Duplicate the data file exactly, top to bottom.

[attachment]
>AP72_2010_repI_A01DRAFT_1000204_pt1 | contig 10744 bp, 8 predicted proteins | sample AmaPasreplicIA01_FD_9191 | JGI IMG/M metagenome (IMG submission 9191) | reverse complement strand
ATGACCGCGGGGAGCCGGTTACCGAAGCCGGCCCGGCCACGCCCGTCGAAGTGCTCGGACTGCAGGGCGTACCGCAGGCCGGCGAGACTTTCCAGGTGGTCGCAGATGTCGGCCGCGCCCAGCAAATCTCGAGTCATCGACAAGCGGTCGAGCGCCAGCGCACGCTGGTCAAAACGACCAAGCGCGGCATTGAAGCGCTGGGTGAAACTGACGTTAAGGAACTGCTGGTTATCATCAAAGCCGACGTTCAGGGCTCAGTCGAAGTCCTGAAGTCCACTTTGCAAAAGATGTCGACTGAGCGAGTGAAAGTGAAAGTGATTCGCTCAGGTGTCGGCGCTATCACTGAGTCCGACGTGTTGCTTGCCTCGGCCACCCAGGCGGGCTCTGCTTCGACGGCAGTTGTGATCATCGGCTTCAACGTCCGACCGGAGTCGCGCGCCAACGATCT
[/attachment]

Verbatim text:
>AP72_2010_repI_A01DRAFT_1000204_pt1 | contig 10744 bp, 8 predicted proteins | sample AmaPasreplicIA01_FD_9191 | JGI IMG/M metagenome (IMG submission 9191) | reverse complement strand
ATGACCGCGGGGAGCCGGTTACCGAAGCCGGCCCGGCCACGCCCGTCGAAGTGCTCGGACTGCAGGGCGTACCGCAGGCCGGCGAGACTTTCCAGGTGGTCGCAGATGTCGGCCGCGCCCAGCAAATCTCGAGTCATCGACAAGCGGTCGAGCGCCAGCGCACGCTGGTCAAAACGACCAAGCGCGGCATTGAAGCGCTGGGTGAAACTGACGTTAAGGAACTGCTGGTTATCATCAAAGCCGACGTTCAGGGCTCAGTCGAAGTCCTGAAGTCCACTTTGCAAAAGATGTCGACTGAGCGAGTGAAAGTGAAAGTGATTCGCTCAGGTGTCGGCGCTATCACTGAGTCCGACGTGTTGCTTGCCTCGGCCACCCAGGCGGGCTCTGCTTCGACGGCAGTTGTGATCATCGGCTTCAACGTCCGACCGGAGTCGCGCGCCAACGATCT